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Evidential classification and feature selection for cyber-threat hunting

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In recent years, there has been an immense research interest in applying Machine Learning for defending networked systems from cyber threats. A particular challenge in this domain is the identification and selection of appropriate features that ensure prompt and correct cyber threat detection. This work proposes a novel approach that leverages recent advances in evidence theory to provide a deep insight on the effect of each feature’s uncertainty on the overall classification decision. As a result, a network security analyst may rank the features in a dataset from the most to the least ambiguous, without requiring expert domain knowledge in cyber threats. Ultimately, this enables the creation of cyber threat phenotypes, which may be used to detect and differentiate between similarly manifested cyber threats. The proposed approach is evaluated on a recent, challenging scenario of network security attacks and compared against multiple feature selection techniques. Based on the selected features, cyber threat classification analysis is performed using seven state-of-the-art ML classification algorithms. The results indicate the proposed evidence-based feature selection method performs better, or, at least as good, to the state-of-the-art. Against the best performing state-of-the-art technique, Decision Tree, the proposed technique’s features enabled the classification process to take place in 93.25% of the time, whilst maintaining a high F1 Score of 0.99. Furthermore, the proposed technique’s features enable a faster classification process requiring, on average, just 29.25% of the time compared to the average across other evaluated techniques.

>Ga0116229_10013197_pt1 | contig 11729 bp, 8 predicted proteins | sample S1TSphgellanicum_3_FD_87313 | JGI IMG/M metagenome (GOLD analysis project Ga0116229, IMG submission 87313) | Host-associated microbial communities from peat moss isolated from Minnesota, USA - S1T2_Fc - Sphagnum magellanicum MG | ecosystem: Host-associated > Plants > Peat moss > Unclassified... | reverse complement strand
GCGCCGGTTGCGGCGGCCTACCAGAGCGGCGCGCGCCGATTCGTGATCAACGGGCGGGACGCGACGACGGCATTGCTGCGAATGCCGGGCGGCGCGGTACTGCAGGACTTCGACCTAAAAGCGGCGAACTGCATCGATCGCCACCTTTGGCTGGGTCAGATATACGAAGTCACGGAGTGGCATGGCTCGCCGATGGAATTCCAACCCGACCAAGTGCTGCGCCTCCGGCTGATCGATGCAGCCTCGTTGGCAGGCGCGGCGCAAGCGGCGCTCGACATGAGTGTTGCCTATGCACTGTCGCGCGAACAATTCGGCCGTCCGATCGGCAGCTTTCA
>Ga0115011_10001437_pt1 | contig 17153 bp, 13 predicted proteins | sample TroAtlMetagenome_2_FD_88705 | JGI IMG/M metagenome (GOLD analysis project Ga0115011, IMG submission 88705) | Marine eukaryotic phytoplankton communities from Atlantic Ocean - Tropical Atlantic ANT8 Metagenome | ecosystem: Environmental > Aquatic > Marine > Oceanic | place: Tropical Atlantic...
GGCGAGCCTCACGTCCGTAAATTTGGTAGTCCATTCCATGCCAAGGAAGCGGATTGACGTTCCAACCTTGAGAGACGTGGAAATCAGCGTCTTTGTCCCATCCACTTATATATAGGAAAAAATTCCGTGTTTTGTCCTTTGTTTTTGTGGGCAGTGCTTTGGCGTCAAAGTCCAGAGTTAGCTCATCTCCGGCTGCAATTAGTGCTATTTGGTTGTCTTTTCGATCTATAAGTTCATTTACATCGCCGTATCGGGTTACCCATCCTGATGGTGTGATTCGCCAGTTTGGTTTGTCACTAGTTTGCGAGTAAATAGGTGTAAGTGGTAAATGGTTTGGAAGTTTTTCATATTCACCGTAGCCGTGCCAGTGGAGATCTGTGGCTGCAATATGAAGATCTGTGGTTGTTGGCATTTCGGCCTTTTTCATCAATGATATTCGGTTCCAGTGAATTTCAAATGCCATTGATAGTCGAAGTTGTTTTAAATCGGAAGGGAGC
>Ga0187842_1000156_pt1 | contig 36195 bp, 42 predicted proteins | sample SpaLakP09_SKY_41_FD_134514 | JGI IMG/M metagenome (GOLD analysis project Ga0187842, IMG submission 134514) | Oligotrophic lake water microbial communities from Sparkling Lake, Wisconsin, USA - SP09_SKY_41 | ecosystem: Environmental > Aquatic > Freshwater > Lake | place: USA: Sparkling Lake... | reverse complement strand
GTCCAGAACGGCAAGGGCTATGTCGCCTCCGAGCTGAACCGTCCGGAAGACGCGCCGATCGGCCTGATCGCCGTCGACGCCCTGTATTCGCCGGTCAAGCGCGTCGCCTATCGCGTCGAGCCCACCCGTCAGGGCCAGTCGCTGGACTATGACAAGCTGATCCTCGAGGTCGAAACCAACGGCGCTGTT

History

School

  • Mechanical, Electrical and Manufacturing Engineering

Published in

Knowledge-Based Systems

Volume

226

Publisher

Elsevier

Version

AM (Accepted Manuscript)

Rights holder

© Elsevier

Publisher statement

This paper was accepted for publication in the journal Knowledge-Based Systems and the definitive published version is available at https://doi.org/10.1016/j.knosys.2021.107120.

Acceptance date

01/05/2021

Publication date

2021-05-03

Copyright date

2021

ISSN

0950-7051

Language

en

Depositor

Matt Beechey. Deposit date: 4 May 2021

Article number

107120